Ban on sale of traditional funeral supplies sparks online debate
Published: Aug 23, 2021 09:26 PM
File Photo: VCG

File Photo: VCG

A ban on producing and selling funeral supplies such as "hell money", paper horses and paper buildings in North China's Shanxi Province triggered heated discussions Monday among Chinese netizens on whether to abandon traditional funeral customs.

The ban is included in an article from a draft of regulations on funeral administration in the province, and was released to solicit opinions from the public by the Shanxi Provincial Department of Justice on its website on Monday.

In an article aimed at regulating the funeral market, the draft said that units and personnel who produce and sell funeral supplies must register with local market regulatory authorities and obtain permission from the civil affairs department.

Apart from banning the production and sale of "funeral supplies with superstition" such as paper men, paper horses, paper rooms and "hell money", the draft also bans selling coffins and other earth burial supplies to crematorium areas where cremations are carried out. However, earth burial supplies can still be sold to ethnic minority residents who observe the custom of earth burials within the province.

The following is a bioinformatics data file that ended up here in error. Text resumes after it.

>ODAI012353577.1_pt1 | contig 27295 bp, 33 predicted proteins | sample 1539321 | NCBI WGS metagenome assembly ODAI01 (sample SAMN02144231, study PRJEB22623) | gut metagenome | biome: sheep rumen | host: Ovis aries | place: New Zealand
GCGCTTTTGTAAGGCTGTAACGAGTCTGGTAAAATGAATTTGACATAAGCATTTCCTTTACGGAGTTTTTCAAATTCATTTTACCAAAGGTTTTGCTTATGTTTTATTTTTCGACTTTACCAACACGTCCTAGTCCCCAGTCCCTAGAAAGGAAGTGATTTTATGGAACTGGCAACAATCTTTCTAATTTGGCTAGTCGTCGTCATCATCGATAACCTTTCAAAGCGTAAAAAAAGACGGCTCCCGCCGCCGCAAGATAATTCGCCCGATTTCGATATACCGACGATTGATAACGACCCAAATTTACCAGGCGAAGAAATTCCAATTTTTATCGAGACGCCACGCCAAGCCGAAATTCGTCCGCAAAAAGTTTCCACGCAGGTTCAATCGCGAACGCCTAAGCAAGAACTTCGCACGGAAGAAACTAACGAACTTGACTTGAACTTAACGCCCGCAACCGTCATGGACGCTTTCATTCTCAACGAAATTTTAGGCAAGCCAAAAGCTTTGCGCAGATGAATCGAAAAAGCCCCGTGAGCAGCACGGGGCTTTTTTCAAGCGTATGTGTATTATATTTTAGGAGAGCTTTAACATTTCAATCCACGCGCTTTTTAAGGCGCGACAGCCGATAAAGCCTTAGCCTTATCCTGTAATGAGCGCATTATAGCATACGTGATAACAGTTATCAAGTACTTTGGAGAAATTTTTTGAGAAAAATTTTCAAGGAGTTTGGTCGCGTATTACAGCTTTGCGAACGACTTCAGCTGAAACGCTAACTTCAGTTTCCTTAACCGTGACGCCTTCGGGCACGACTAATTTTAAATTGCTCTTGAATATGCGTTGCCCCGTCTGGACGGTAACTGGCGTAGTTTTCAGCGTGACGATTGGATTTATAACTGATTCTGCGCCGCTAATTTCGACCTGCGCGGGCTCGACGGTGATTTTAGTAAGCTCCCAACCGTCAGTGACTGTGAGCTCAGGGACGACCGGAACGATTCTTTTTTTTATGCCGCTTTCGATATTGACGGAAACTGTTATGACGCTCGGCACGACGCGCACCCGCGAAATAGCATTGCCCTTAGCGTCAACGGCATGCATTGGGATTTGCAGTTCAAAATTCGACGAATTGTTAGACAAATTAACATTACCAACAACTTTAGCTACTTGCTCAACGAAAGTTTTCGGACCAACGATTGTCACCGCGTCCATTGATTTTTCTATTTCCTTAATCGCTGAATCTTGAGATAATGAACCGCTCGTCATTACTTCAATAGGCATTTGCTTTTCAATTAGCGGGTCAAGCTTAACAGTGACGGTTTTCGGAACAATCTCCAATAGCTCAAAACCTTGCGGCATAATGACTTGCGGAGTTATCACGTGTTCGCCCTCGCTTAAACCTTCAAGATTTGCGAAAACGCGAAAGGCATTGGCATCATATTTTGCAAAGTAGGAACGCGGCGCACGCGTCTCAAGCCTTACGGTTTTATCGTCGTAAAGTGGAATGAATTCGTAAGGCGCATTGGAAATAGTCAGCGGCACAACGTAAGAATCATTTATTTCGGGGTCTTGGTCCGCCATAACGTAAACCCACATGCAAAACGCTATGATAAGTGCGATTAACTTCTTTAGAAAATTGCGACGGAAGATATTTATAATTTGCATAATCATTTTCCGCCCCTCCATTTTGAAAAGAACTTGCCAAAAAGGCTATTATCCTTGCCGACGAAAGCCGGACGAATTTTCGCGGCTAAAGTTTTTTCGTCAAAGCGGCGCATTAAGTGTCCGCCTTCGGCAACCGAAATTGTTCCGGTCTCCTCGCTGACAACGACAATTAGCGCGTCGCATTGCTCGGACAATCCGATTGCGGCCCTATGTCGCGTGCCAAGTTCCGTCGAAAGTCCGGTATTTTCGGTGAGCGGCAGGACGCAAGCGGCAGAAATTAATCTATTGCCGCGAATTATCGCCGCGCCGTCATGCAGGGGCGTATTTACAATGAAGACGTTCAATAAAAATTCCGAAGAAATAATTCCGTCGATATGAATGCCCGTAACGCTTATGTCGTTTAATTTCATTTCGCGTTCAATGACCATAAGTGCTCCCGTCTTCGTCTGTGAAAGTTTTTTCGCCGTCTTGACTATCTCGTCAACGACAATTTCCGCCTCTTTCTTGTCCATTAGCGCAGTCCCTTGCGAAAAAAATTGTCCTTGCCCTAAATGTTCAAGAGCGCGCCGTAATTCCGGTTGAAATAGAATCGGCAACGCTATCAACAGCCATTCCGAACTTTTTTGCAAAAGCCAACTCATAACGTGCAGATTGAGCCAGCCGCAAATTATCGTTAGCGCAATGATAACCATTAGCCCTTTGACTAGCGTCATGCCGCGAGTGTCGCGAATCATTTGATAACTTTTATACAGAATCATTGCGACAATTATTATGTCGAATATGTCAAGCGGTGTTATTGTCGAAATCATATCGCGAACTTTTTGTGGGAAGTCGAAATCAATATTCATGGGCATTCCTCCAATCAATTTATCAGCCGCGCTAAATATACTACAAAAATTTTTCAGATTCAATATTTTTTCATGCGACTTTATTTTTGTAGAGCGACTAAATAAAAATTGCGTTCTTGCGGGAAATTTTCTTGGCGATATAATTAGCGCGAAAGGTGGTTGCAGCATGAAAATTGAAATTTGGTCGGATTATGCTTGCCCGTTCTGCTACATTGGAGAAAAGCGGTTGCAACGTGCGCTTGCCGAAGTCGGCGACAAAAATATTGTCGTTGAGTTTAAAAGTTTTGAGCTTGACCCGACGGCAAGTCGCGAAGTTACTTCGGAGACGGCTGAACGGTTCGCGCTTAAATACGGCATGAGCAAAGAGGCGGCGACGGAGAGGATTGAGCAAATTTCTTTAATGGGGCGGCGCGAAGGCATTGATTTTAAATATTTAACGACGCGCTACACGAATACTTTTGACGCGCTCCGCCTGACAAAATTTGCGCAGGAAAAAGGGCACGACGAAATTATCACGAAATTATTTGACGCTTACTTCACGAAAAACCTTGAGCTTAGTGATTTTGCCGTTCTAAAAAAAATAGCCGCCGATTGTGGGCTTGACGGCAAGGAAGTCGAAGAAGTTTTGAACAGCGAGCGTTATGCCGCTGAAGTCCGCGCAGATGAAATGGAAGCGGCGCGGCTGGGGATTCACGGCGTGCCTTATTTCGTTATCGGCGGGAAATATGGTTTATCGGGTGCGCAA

The new regulation drew heated discussion among netizens, with many disagreeing with the ban.

"These funeral supplies such as 'hell money' are a way of expressing mourning to the dead. It's not appropriate to describe these items as feudal superstition," one netizen commented.

"It's a funeral tradition with over a thousand years of history," said another. One netizen also believed that "[the government] should reduce its interference in secular life."

However, other netizens believe that people can buy flowers and use other ways which do not pollute the environment to mourn the dead.

Sunday marks the Hungry Ghost Festival for Chinese, which usually falls on the 15th day of the seventh month of the lunar calendar. On that day, people release river lights or burn "hell money" and other offerings by the roadside to comfort the souls of deceased family members.

Global Times